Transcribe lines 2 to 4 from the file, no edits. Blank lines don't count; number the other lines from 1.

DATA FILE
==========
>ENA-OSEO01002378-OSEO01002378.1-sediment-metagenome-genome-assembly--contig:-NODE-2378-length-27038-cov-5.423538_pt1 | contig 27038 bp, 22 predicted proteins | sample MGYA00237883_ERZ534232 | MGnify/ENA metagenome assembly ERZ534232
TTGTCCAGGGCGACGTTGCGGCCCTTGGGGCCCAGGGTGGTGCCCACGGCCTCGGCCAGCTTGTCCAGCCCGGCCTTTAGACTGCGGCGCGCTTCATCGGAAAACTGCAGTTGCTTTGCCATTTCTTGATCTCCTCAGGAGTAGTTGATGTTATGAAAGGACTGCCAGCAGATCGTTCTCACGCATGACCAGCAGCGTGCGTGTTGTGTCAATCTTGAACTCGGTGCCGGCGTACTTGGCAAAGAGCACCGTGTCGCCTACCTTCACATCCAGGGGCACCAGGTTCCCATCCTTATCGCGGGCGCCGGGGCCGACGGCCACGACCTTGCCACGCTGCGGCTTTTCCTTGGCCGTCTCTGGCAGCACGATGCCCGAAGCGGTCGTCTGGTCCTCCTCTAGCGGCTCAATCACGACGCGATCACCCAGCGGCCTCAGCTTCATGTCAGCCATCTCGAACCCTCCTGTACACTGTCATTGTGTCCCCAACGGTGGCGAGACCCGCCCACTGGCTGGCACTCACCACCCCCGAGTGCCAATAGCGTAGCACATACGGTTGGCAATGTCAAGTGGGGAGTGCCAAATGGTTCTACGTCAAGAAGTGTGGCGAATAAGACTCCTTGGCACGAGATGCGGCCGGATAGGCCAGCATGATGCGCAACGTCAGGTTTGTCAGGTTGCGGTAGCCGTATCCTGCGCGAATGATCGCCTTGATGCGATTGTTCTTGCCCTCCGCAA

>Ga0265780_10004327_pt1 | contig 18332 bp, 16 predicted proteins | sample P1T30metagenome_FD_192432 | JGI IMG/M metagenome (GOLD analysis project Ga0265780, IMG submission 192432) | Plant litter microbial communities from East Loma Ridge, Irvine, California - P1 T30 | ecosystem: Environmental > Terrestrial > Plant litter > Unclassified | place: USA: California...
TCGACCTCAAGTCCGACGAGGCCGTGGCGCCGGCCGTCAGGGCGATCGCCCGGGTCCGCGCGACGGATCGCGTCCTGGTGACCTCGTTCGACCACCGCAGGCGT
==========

TTGTCCAGGGCGACGTTGCGGCCCTTGGGGCCCAGGGTGGTGCCCACGGCCTCGGCCAGCTTGTCCAGCCCGGCCTTTAGACTGCGGCGCGCTTCATCGGAAAACTGCAGTTGCTTTGCCATTTCTTGATCTCCTCAGGAGTAGTTGATGTTATGAAAGGACTGCCAGCAGATCGTTCTCACGCATGACCAGCAGCGTGCGTGTTGTGTCAATCTTGAACTCGGTGCCGGCGTACTTGGCAAAGAGCACCGTGTCGCCTACCTTCACATCCAGGGGCACCAGGTTCCCATCCTTATCGCGGGCGCCGGGGCCGACGGCCACGACCTTGCCACGCTGCGGCTTTTCCTTGGCCGTCTCTGGCAGCACGATGCCCGAAGCGGTCGTCTGGTCCTCCTCTAGCGGCTCAATCACGACGCGATCACCCAGCGGCCTCAGCTTCATGTCAGCCATCTCGAACCCTCCTGTACACTGTCATTGTGTCCCCAACGGTGGCGAGACCCGCCCACTGGCTGGCACTCACCACCCCCGAGTGCCAATAGCGTAGCACATACGGTTGGCAATGTCAAGTGGGGAGTGCCAAATGGTTCTACGTCAAGAAGTGTGGCGAATAAGACTCCTTGGCACGAGATGCGGCCGGATAGGCCAGCATGATGCGCAACGTCAGGTTTGTCAGGTTGCGGTAGCCGTATCCTGCGCGAATGATCGCCTTGATGCGATTGTTCTTGCCCTCCGCAA

>Ga0265780_10004327_pt1 | contig 18332 bp, 16 predicted proteins | sample P1T30metagenome_FD_192432 | JGI IMG/M metagenome (GOLD analysis project Ga0265780, IMG submission 192432) | Plant litter microbial communities from East Loma Ridge, Irvine, California - P1 T30 | ecosystem: Environmental > Terrestrial > Plant litter > Unclassified | place: USA: California...
TCGACCTCAAGTCCGACGAGGCCGTGGCGCCGGCCGTCAGGGCGATCGCCCGGGTCCGCGCGACGGATCGCGTCCTGGTGACCTCGTTCGACCACCGCAGGCGT